From the recording Riverdrive Dance
The Dumoine River is one of many rivers in the Ottawa valley that was subject to intense logging starting in the mid-1800s, and it was that logging boom in Canada that brought development, employment and prosperity to the Ottawa Valley. River drives were initially the way to transport logs from the winter cutting limits to the sawmills at Ottawa. This song refers to the riverdrives on the Dumoine with that ended in 1961. It was dangerous work and many men perished. The remains of riverdrive camps, log chutes and cribs can still be found along the rivers, although barely discernable. Enjoy the song cover artwork by Jelly Massee (https://www.facebook.com/jellymasseesgallery).
Riverdrive Dance, Marc Audet
On a boulder, and stump-laden shore
With our boats pulled in, with resting battled oars
Was Grande Chute camp … four buildings, ten cribs,
We were sorting logs … as they floated in.
The log chute ran … long past the drop
Three thousand feet … for the best logs
Sometimes we stood … at the log jam bends
With poles and boots … us riverdrive men
When the call came in, on the telephone line,
about a log jam, it’s now our time … it’s time, to go.
From Grande Chute camp, south we run
With riverdrive boots and long pike poles … and then some.
Flooded shores and ice cold drink.
Fast moves on feet, no time to blink.
A skill we had, still left to chance.
Came the legend of the riverdrive dance.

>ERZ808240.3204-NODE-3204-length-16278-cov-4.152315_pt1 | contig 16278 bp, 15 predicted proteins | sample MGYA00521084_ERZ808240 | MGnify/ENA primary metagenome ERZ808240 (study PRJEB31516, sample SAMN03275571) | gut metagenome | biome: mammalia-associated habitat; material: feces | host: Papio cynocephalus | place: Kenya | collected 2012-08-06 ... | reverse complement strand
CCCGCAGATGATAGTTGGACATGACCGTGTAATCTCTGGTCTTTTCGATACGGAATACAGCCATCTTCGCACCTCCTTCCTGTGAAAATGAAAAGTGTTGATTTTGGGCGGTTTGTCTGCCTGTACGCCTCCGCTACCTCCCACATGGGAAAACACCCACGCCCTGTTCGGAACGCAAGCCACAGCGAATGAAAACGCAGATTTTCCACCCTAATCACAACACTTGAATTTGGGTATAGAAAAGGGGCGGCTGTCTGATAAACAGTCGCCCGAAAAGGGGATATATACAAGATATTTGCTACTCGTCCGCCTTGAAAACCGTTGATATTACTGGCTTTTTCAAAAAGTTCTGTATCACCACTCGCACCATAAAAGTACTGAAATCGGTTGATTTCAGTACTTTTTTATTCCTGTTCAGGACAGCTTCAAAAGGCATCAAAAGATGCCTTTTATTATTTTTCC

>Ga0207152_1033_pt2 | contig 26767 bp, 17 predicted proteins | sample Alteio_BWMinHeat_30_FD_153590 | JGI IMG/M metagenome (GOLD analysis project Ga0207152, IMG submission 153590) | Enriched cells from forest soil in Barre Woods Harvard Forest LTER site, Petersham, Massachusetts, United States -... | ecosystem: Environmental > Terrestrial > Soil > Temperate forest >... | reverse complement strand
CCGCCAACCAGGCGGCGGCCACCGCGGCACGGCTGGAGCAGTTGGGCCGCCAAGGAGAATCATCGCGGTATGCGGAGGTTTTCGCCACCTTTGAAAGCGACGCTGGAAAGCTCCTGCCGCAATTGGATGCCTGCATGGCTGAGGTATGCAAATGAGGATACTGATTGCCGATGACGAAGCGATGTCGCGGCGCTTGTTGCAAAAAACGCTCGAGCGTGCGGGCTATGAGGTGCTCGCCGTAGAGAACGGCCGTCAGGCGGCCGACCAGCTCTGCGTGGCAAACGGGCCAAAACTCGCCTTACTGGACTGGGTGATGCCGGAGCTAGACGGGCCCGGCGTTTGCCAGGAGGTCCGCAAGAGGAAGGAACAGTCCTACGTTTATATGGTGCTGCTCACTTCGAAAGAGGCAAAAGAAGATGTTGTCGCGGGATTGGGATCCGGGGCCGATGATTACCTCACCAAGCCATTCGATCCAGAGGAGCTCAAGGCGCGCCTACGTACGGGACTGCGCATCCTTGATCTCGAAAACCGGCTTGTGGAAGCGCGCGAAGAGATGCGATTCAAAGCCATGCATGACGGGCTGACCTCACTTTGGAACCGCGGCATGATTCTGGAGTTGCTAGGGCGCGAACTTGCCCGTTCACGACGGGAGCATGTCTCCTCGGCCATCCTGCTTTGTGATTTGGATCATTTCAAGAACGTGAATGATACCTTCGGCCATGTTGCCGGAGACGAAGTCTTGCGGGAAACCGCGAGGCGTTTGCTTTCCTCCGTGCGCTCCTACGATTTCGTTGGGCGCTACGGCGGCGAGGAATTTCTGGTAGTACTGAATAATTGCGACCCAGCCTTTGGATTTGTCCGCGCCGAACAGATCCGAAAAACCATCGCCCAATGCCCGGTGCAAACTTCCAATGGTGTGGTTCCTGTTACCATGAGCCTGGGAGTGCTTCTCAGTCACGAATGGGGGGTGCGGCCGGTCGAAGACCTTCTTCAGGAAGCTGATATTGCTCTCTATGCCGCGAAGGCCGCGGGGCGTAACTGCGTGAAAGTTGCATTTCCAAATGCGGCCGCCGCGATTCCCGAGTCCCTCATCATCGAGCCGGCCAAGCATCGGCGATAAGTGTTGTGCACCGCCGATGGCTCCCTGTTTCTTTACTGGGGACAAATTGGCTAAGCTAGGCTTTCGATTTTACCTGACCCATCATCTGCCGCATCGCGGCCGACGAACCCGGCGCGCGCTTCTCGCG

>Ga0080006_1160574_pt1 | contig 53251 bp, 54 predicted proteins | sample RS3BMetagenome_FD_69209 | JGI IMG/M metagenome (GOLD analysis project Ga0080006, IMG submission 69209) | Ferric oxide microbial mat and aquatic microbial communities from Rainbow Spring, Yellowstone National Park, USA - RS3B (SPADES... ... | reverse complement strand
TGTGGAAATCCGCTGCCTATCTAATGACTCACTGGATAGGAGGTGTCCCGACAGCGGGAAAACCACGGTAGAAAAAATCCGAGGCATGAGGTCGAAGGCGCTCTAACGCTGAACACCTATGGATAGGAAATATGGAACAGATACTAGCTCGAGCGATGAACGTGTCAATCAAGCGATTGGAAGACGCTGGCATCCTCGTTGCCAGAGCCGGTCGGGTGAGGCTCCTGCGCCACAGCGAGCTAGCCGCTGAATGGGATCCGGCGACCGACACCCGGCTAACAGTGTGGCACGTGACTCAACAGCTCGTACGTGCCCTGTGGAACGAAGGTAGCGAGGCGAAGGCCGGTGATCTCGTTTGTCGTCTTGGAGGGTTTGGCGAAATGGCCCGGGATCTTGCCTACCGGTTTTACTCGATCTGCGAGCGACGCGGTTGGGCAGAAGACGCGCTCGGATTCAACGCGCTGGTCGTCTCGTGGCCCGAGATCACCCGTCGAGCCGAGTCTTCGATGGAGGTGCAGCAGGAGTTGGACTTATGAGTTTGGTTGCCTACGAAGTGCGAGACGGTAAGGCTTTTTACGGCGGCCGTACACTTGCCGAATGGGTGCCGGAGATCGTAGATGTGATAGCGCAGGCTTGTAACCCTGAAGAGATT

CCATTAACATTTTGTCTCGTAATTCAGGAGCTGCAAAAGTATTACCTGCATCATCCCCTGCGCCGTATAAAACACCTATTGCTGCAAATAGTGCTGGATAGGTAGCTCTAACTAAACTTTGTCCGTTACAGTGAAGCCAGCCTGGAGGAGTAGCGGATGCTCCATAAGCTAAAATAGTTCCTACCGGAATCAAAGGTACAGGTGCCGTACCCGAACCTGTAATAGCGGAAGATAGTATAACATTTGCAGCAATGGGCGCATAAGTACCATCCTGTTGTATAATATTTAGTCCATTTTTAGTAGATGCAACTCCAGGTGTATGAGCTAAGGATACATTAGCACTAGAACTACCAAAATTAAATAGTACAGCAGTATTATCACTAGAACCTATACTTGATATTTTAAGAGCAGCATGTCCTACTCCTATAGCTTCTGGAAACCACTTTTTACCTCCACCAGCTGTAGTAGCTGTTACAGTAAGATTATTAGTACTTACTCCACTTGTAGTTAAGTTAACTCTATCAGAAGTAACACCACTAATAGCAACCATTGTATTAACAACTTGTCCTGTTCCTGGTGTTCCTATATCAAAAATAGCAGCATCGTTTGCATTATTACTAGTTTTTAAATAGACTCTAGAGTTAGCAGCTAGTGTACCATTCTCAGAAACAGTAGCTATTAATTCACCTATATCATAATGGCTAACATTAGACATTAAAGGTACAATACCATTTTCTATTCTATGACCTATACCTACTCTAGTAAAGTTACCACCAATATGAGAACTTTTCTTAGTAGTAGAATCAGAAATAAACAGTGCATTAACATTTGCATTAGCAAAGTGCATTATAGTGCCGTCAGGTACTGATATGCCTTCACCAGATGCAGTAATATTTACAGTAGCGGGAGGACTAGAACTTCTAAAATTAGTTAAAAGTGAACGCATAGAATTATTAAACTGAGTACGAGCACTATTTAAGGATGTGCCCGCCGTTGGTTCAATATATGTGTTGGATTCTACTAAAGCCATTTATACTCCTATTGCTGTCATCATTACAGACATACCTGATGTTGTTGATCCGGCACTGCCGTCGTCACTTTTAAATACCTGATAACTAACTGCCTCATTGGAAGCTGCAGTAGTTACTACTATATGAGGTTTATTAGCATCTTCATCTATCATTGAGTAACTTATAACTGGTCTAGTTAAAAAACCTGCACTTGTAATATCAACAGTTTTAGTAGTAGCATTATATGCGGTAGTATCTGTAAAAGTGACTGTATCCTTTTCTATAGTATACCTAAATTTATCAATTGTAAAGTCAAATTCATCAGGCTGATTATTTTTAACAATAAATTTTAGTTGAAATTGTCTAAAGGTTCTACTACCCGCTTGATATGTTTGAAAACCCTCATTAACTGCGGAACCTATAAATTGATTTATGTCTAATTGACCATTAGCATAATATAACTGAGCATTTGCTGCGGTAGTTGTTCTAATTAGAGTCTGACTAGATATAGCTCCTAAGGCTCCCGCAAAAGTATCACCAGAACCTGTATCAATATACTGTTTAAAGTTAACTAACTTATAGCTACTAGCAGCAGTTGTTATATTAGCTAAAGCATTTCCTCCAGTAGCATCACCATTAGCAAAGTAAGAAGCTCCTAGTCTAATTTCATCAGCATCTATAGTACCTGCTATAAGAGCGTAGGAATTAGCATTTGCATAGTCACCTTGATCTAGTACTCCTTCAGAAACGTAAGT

With dynamite loaded in the log jam pile,
Seven minute fuse seemed to take a while … get ready then.
When the log jam gives, we’re back on course
With pointer boats helping working shore to shore … keep it moving, men.
From the April melt … I ran with my men.
From Grande Chute to Dufoe’s, at the end.
Along a wagon road … we did run
To chase the logs, long days, wet fun
When the drive was done, it was time to go back home
To the farms we ran, with pay, for our loans
But some men, well, didn’t make it out
Their time had come, there was no way to help.
So we nailed their boots to the nearest pine tree
And we counted our blessings, it was plain to see … what the river took.
But we had to move on … no time to waste
We kept the logs moving, with cautious haste … until the drive was done.
‘61 was the last riverdrive
Trucks hauled logs in a fraction of the time
It marked the end of our riverdriving days
With our boots and poles we went our separate ways
The log chute and cribs are now gone
The stories and traditions come by song
I stand on shore imagining back then
The dance of those riverdrive men
Fast feet, keen eye, those riverdrive men
I long to see the riverdrive again.